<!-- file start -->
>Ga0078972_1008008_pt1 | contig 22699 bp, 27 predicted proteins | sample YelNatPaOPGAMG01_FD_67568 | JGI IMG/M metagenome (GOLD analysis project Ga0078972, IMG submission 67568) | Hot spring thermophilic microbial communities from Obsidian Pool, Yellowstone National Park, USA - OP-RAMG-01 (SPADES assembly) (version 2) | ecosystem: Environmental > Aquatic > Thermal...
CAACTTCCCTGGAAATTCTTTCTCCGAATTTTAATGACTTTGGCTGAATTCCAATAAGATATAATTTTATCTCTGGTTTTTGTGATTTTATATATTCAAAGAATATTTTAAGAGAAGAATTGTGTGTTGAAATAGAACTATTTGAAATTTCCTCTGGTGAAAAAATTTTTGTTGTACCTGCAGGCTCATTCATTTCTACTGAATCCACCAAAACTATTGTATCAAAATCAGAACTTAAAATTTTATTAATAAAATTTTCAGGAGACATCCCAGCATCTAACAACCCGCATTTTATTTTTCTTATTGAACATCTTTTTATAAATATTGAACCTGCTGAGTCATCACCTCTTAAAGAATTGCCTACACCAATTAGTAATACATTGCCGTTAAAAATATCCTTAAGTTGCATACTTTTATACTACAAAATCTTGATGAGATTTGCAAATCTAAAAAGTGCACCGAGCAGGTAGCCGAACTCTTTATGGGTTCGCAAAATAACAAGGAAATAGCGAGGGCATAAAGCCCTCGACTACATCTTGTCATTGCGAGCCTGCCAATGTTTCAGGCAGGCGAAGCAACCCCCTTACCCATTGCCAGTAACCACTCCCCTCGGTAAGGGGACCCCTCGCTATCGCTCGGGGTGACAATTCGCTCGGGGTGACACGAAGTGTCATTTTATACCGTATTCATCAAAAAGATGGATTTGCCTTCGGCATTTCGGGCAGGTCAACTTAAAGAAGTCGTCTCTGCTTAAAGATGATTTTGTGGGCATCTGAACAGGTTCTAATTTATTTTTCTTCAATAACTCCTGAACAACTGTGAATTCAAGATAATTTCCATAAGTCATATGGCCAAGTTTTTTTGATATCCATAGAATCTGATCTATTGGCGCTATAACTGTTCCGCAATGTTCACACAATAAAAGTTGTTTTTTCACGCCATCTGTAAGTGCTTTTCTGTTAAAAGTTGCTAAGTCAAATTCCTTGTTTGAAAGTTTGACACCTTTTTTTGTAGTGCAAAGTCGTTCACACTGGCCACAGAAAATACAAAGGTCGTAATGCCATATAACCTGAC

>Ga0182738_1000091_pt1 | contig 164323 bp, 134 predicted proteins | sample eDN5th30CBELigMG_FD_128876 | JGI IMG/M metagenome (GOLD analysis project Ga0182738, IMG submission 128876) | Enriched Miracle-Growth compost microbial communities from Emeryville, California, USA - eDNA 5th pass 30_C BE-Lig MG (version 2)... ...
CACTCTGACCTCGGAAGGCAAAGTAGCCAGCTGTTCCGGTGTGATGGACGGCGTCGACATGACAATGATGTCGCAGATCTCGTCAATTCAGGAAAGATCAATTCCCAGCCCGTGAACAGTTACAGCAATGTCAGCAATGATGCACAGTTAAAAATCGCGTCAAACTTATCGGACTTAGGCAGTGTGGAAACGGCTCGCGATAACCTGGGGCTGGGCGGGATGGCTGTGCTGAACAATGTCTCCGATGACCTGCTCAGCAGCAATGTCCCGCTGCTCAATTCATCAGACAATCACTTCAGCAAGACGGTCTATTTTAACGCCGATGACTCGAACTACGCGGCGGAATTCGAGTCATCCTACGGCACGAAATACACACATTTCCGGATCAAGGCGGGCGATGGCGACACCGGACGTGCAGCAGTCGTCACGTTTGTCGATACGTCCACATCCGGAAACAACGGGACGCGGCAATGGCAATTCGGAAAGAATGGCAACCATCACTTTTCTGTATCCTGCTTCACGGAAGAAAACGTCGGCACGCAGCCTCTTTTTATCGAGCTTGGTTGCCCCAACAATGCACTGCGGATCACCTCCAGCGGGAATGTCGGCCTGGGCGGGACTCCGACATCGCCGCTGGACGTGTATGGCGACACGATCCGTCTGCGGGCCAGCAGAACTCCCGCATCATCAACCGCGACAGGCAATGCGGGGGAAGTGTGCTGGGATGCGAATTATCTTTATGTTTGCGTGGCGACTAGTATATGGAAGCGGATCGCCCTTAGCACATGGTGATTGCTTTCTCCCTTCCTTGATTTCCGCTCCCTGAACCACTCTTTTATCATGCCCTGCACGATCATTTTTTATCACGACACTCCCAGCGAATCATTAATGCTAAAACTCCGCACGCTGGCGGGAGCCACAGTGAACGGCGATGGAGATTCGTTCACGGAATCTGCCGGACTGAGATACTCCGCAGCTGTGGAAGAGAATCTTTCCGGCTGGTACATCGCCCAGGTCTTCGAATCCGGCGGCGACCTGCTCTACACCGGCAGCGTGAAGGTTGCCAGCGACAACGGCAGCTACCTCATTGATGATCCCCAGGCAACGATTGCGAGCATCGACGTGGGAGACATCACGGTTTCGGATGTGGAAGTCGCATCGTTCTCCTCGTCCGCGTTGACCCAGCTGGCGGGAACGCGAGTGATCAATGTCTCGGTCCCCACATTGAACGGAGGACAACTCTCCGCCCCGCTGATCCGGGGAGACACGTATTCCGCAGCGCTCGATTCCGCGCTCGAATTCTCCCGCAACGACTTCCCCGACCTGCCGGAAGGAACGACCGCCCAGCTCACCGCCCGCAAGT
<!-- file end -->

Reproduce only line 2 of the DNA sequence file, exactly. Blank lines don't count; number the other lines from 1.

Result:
CAACTTCCCTGGAAATTCTTTCTCCGAATTTTAATGACTTTGGCTGAATTCCAATAAGATATAATTTTATCTCTGGTTTTTGTGATTTTATATATTCAAAGAATATTTTAAGAGAAGAATTGTGTGTTGAAATAGAACTATTTGAAATTTCCTCTGGTGAAAAAATTTTTGTTGTACCTGCAGGCTCATTCATTTCTACTGAATCCACCAAAACTATTGTATCAAAATCAGAACTTAAAATTTTATTAATAAAATTTTCAGGAGACATCCCAGCATCTAACAACCCGCATTTTATTTTTCTTATTGAACATCTTTTTATAAATATTGAACCTGCTGAGTCATCACCTCTTAAAGAATTGCCTACACCAATTAGTAATACATTGCCGTTAAAAATATCCTTAAGTTGCATACTTTTATACTACAAAATCTTGATGAGATTTGCAAATCTAAAAAGTGCACCGAGCAGGTAGCCGAACTCTTTATGGGTTCGCAAAATAACAAGGAAATAGCGAGGGCATAAAGCCCTCGACTACATCTTGTCATTGCGAGCCTGCCAATGTTTCAGGCAGGCGAAGCAACCCCCTTACCCATTGCCAGTAACCACTCCCCTCGGTAAGGGGACCCCTCGCTATCGCTCGGGGTGACAATTCGCTCGGGGTGACACGAAGTGTCATTTTATACCGTATTCATCAAAAAGATGGATTTGCCTTCGGCATTTCGGGCAGGTCAACTTAAAGAAGTCGTCTCTGCTTAAAGATGATTTTGTGGGCATCTGAACAGGTTCTAATTTATTTTTCTTCAATAACTCCTGAACAACTGTGAATTCAAGATAATTTCCATAAGTCATATGGCCAAGTTTTTTTGATATCCATAGAATCTGATCTATTGGCGCTATAACTGTTCCGCAATGTTCACACAATAAAAGTTGTTTTTTCACGCCATCTGTAAGTGCTTTTCTGTTAAAAGTTGCTAAGTCAAATTCCTTGTTTGAAAGTTTGACACCTTTTTTTGTAGTGCAAAGTCGTTCACACTGGCCACAGAAAATACAAAGGTCGTAATGCCATATAACCTGAC